When the 53-year-old Canoville speaks to camera, he is so clearly transported back to that moment that the excitement sparkles in his eyes. He’s 20 again, and he’s full of confidence. He knows that the full-back won’t be able to live with his pace. Even now he’s growing impatient, shifting in his seat as the second half plods away. It’s just a shot of Canoville talking, but we’re there at Selhurst Park with him, and we feel his confidence and excitement when Neal finally tells him to warm up.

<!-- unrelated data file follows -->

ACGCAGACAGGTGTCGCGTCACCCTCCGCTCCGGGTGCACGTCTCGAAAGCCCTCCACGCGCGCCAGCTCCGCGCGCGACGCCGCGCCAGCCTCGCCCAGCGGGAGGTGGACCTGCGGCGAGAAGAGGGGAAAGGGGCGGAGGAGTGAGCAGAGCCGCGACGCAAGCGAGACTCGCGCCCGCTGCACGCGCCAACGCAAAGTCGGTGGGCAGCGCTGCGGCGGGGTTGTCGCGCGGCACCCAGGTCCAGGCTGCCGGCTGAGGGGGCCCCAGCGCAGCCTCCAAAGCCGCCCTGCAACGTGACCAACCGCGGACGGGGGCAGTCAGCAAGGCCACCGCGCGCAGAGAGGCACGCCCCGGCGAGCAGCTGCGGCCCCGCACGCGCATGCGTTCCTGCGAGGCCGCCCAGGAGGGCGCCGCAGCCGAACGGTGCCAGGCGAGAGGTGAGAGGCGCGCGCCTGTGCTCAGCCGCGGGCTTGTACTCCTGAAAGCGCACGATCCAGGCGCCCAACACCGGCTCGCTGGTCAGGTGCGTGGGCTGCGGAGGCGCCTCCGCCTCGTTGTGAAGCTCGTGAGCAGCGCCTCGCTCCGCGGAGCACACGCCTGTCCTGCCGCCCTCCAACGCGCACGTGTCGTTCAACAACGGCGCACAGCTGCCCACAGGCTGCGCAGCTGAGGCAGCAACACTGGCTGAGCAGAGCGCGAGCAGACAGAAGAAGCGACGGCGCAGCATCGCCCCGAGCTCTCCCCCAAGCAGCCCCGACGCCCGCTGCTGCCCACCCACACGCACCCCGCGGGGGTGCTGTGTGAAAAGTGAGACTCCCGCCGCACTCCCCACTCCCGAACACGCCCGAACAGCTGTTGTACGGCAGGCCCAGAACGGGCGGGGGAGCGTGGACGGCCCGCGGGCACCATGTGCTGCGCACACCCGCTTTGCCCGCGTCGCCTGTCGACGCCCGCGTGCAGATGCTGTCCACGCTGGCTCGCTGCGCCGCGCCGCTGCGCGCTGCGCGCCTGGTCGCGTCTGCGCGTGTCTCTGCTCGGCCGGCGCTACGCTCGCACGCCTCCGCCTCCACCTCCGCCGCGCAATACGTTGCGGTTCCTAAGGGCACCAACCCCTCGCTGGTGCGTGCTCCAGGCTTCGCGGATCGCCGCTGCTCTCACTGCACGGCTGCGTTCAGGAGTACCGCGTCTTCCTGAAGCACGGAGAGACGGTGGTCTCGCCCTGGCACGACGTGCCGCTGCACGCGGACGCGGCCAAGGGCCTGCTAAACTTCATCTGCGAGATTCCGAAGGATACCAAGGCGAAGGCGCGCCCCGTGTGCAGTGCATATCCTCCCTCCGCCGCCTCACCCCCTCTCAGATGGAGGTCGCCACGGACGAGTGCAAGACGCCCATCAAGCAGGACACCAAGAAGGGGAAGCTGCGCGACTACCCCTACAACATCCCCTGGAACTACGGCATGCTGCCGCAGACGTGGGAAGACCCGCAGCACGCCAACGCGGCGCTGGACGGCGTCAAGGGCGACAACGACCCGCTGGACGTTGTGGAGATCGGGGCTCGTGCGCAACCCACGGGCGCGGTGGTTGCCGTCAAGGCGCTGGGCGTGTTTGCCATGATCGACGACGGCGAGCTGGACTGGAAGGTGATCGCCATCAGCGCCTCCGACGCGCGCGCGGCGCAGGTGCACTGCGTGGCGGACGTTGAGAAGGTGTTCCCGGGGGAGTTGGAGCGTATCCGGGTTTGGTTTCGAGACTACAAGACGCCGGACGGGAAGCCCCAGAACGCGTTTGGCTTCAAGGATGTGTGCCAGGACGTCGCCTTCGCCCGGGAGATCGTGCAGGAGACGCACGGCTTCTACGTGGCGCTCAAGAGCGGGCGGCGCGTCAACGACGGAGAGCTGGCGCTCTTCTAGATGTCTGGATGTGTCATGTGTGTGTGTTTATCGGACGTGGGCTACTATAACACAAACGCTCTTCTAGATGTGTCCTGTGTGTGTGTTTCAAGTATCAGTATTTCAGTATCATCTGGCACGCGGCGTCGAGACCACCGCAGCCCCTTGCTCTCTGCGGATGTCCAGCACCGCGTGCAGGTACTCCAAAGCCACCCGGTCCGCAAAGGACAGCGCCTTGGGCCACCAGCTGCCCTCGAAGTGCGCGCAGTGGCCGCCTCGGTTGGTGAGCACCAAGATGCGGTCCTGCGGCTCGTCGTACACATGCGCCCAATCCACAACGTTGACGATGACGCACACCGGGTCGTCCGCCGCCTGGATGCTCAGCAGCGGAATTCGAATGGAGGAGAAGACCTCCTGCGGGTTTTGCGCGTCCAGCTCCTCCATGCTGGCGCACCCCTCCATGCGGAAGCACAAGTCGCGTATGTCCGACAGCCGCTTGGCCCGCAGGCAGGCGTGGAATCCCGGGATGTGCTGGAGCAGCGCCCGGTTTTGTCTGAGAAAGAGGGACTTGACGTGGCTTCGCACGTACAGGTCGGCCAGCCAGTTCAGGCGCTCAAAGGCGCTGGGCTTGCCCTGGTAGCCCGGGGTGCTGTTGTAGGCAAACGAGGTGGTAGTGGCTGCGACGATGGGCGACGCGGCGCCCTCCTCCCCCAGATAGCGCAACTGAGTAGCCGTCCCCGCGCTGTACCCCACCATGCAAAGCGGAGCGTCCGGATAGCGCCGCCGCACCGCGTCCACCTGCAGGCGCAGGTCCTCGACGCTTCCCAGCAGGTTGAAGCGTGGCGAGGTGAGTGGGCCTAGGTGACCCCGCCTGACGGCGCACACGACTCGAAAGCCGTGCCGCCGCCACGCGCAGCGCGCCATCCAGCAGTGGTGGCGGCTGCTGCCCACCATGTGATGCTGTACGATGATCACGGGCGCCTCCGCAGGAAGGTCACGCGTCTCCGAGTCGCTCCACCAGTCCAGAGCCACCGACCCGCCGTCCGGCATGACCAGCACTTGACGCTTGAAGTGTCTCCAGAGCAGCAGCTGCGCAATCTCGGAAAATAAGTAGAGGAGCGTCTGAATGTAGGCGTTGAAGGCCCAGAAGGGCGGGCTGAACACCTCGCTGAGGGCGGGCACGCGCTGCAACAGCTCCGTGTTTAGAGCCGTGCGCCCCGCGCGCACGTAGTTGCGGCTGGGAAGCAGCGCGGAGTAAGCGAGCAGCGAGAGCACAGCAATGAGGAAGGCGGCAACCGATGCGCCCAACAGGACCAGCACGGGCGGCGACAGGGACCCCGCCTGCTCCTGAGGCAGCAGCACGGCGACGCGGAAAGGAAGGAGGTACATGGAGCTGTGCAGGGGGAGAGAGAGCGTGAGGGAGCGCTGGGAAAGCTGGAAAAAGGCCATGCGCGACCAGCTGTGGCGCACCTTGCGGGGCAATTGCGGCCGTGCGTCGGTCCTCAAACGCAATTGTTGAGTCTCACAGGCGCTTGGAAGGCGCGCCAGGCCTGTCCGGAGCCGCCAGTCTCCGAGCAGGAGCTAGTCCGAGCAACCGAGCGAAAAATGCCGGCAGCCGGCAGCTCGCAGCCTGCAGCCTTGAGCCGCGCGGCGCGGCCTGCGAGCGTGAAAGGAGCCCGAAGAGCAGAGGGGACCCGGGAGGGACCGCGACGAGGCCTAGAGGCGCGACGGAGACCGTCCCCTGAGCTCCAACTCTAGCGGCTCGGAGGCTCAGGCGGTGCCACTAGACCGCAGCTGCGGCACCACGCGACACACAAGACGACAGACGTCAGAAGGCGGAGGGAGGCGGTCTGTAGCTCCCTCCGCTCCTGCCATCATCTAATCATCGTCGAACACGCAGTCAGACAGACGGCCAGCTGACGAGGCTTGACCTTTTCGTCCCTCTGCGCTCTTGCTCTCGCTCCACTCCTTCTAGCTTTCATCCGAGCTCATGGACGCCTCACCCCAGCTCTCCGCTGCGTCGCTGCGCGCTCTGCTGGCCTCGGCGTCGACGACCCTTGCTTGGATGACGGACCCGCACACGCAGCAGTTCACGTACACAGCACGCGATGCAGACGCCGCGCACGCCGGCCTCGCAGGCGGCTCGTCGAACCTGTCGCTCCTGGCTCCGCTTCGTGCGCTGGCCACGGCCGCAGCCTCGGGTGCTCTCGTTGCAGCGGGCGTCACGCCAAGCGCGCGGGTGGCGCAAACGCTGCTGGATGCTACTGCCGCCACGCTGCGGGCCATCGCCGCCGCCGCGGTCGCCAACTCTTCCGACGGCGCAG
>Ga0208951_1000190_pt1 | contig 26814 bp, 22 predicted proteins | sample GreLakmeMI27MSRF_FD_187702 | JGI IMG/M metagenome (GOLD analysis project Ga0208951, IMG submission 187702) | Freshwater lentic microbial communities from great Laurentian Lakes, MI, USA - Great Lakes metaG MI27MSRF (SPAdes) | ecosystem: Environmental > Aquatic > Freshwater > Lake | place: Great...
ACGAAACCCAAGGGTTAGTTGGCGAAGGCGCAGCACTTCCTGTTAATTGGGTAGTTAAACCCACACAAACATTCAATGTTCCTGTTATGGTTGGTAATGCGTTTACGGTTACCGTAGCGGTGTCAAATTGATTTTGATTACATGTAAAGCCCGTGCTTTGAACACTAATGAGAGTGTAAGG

Paul Canoville’s career was ended by a knee injury within six years of his Chelsea debut, but when he talks about his ruptured cruciate ligament, it seems far less painful than what he endured in that warm-up on the touchline at Selhurst. “Sit down you black cunt” he recalls hearing as he started his stretches. More follows. The sudden vitriol jolts the scene, and life drains from Canoville’s face and from the screen, as he remembers realising that the abuse is coming from Chelsea supporters. This is not a romantic football narrative. By the time Paul Canoville steps on the pitch – replacing fans’ favourite Clive Walker, who himself turns out to be the game’s winning goalscorer – his appetite and excitement has given way to fear and confusion. He doesn’t want the ball. Any time it comes to him, he plays it back again. The final whistle can’t come soon enough. He won’t be skinning the full back. He doesn’t want to be there.